How China became China

By Zhao Xu | China Daily | 2017-10-21 07:52

How China became China

Bronze bells inlaid with gold. [Photo provided to China Daily]

In an interesting echo to Liu Fei's rhino and bear, a stone-carved lion turns up before the end of the exhibition. The lion, unearthed in Shandong province, bears an inscription on the back of its neck saying a stonemason had been brought to Shandong province from Luoyang city in what is now Henan province, just to make the lion, which once sat guarding the pathway to its owner's burial ground.

"Luoyang was the capital for the East Han," Shan says. "The Han Dynasty was divided into two periods: the Western Han from 206 BC to AD 24 and the Eastern Han from 25 to 220. Lions were probably kept in royal gardens in Luoyang. Although Liu Han, who did not enter royal service, probably had no chance to see a real-life lion, others did and recorded the images that eventually seeped out from inside the high walls of the palaces to provide a template for other artisans."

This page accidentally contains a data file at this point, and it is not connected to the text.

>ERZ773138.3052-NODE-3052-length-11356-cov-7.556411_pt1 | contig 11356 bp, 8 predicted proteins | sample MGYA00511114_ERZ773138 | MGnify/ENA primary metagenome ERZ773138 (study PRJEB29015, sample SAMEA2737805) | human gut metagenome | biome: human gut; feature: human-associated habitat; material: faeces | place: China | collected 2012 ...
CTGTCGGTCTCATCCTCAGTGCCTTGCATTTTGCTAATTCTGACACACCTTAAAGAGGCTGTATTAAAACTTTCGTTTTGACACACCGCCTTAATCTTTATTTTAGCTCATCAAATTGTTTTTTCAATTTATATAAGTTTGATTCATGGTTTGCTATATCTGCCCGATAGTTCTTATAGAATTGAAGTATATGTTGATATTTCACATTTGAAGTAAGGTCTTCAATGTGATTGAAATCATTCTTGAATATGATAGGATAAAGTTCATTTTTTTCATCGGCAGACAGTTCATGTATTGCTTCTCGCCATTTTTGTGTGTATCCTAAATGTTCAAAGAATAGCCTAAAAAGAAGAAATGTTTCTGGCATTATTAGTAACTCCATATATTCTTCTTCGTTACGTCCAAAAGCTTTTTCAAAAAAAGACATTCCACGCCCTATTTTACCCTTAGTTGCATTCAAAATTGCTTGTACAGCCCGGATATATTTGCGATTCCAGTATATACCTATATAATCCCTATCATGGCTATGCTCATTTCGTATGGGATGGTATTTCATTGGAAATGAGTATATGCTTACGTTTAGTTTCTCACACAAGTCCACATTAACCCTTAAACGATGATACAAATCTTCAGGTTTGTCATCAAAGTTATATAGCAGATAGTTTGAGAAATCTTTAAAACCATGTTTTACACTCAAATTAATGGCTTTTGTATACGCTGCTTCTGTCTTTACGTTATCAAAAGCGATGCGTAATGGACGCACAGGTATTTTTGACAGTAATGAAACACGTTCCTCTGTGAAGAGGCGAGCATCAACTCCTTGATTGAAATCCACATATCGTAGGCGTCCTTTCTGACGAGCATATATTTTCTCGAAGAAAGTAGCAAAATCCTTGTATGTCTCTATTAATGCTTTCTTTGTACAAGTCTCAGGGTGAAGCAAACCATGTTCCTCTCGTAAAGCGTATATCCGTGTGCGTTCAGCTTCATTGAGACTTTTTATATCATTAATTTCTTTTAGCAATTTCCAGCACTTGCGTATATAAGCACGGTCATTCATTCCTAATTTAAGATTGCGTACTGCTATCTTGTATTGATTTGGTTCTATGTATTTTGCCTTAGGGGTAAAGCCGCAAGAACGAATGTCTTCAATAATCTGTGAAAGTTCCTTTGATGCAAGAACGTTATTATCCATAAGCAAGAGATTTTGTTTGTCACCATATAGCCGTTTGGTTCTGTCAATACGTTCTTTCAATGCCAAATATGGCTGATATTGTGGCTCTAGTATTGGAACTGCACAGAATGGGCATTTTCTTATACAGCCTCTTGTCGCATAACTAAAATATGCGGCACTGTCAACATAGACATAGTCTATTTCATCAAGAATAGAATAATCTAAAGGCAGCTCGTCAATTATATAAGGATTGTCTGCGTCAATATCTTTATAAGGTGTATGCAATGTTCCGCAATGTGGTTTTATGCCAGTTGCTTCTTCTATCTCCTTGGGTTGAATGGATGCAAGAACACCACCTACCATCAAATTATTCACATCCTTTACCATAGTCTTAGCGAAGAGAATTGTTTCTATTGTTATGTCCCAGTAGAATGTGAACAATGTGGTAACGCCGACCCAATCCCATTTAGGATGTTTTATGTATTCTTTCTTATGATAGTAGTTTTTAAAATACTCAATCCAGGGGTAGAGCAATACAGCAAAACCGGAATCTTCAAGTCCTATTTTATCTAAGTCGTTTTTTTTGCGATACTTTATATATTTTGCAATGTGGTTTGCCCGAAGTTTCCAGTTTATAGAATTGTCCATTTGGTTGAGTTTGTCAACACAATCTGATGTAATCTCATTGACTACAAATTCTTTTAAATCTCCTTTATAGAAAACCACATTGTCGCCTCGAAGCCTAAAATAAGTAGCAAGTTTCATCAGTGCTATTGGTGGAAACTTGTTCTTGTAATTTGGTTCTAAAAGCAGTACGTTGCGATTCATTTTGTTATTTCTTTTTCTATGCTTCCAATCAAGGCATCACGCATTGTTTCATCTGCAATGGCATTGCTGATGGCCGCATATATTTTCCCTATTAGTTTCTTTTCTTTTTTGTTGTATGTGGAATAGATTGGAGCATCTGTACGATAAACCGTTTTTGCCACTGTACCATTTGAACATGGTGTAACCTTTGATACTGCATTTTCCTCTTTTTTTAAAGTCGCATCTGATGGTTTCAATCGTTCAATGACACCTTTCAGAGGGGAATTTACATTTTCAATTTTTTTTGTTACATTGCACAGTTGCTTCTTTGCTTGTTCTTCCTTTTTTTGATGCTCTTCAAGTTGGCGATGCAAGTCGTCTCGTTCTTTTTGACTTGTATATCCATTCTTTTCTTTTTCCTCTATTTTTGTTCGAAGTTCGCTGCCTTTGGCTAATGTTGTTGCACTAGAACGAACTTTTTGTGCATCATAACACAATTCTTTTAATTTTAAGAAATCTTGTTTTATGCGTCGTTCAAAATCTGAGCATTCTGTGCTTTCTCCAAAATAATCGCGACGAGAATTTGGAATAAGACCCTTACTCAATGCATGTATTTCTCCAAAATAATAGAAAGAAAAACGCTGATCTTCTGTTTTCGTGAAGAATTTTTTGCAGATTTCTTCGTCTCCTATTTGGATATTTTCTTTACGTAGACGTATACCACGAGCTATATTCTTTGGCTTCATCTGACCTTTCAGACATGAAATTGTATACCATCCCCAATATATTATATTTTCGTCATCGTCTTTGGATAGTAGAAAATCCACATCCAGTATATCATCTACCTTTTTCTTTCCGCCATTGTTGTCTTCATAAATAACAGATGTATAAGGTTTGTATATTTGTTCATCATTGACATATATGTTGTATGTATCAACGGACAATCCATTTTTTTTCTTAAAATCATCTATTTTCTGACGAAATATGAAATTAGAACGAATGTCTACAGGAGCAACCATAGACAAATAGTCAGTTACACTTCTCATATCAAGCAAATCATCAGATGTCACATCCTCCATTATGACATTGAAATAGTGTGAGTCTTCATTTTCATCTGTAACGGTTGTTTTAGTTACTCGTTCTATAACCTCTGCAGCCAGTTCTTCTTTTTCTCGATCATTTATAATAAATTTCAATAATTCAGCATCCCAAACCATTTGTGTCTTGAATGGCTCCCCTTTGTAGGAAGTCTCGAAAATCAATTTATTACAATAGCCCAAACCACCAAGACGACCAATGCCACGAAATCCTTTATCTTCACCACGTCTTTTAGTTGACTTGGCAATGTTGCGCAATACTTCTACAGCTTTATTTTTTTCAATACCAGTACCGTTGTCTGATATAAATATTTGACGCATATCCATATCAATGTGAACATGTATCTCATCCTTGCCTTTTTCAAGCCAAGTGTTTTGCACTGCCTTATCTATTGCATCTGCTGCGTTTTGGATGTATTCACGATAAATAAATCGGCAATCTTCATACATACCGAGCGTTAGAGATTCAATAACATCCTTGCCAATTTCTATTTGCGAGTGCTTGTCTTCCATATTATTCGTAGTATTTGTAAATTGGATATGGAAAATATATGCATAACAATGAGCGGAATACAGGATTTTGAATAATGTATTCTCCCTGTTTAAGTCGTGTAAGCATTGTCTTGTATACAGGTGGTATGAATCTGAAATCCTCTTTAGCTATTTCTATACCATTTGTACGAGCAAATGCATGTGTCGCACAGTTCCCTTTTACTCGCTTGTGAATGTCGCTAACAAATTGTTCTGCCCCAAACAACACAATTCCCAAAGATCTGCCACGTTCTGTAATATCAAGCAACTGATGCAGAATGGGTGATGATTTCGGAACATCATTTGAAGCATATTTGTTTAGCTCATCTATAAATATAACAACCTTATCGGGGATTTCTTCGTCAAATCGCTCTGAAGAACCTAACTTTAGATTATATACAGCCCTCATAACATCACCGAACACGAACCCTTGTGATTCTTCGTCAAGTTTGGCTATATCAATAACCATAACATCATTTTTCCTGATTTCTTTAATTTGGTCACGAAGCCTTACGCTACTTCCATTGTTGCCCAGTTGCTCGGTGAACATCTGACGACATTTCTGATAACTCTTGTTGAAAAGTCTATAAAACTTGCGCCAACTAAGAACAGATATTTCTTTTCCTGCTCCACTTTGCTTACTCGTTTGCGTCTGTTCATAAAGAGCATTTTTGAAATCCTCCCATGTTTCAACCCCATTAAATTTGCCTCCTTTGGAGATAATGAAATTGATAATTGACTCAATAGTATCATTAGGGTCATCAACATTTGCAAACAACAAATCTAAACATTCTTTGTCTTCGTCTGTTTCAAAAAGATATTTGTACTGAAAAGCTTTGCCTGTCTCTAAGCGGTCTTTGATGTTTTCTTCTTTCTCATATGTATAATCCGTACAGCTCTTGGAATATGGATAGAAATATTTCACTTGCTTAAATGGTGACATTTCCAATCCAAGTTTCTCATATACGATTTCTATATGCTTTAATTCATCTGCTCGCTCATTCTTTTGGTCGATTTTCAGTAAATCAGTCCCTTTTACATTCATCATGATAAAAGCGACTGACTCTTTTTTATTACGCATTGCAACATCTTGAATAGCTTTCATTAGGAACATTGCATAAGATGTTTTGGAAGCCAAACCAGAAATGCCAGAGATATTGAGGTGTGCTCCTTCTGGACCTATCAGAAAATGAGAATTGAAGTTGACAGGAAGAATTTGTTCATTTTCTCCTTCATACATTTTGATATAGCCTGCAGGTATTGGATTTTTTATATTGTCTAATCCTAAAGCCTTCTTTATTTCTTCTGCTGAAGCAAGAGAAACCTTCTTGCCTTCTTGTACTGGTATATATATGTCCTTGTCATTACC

In an exhibition notes at demonstrating greatness, one note of poignancy or two are struck from time to time. The various pottery figurines unearthed from Xuzhou city, Jiangsu province, seem to have been captured in a trance, in a fleeting moment rendered lasting.

Two kneeling female musicians are believed to have been hitting a chime bell, while four sitting chariot drivers are reining in the horses, with another four armored drivers sitting right behind them. But the batons with which the women ostensibly played the music are gone, as well as the ropes, whips and weapons that should be in the hands of the drivers.

The wooden batons and the ropes had long rotted, but the hollowed fists are still closed, a powerful reminder of a time when China started to become China.

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